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Reminder of important clinical lesson
A salty cause of severe hypertension
  1. Elena Sanchez Ruiz-Granados1,
  2. Genevieve Shouls1,
  3. Christine Sainsbury1,
  4. Tarek Antonios2
  1. 1Blood Pressure Unit and Department of Clinical Sciences, St George’s, University of London, London, UK
  2. 2Cardiovascular Sciences Department, St George’s Hospital, University of London, London, UK
  1. Correspondence to Dr Tarek Antonios, tarek.antonios{at}


A 51-year-old lady was referred to our clinic because of severe hypertension; blood pressure 214/119 mm Hg despite treatment with an angiotensin receptor antagonist and a calcium channel blocker. Her initial laboratory results showed hypokalaemic alkalosis with normal urea and creatinine levels. Her 24-h urinary sodium excretion was markedly elevated at 244 mmol (equivalent to a daily intake of approximately 16 g of salt). Hyperaldosteronism was suspected but her plasma aldosterone level was subsequently found to be normal. On further questioning, the patient admitted to eating considerable amounts of salted liquorice and a diagnosis of acquired apparent mineralocorticoid excess was made. Liquorice has a well-known mineralocorticoid activity as it inhibits the action of 11β-hydroxysteroid dehydrogenase 2 and can induce mineralocorticoid hypertension. After stopping eating the salted liquorice, the patient’s blood pressure quickly normalised and all her antihypertensive medications were stopped.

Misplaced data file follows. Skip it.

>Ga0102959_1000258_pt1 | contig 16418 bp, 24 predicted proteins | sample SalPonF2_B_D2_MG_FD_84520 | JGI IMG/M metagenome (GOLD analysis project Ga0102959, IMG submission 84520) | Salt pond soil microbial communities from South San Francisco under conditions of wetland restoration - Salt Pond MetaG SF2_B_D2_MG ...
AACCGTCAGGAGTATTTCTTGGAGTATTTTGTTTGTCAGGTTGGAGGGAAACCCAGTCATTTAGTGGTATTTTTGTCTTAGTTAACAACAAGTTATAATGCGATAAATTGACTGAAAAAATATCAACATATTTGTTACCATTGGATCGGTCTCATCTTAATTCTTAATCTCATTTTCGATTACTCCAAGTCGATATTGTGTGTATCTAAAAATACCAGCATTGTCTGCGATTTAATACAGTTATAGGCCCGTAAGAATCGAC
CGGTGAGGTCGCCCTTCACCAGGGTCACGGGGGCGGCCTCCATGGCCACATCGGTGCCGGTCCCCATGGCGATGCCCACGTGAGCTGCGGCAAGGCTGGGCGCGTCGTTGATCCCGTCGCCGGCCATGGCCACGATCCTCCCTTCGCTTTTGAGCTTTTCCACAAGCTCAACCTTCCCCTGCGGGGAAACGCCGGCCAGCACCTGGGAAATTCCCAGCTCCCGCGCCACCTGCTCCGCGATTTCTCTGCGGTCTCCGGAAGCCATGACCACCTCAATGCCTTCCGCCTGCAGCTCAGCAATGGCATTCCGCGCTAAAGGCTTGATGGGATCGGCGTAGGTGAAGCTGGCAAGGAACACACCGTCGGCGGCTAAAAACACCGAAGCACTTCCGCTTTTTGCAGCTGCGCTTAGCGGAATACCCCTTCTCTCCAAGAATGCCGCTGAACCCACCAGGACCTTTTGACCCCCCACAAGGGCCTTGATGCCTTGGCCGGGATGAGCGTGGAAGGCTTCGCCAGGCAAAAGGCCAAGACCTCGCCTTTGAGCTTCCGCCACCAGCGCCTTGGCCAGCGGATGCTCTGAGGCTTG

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  • Competing interests None.

  • Patient consent Obtained.

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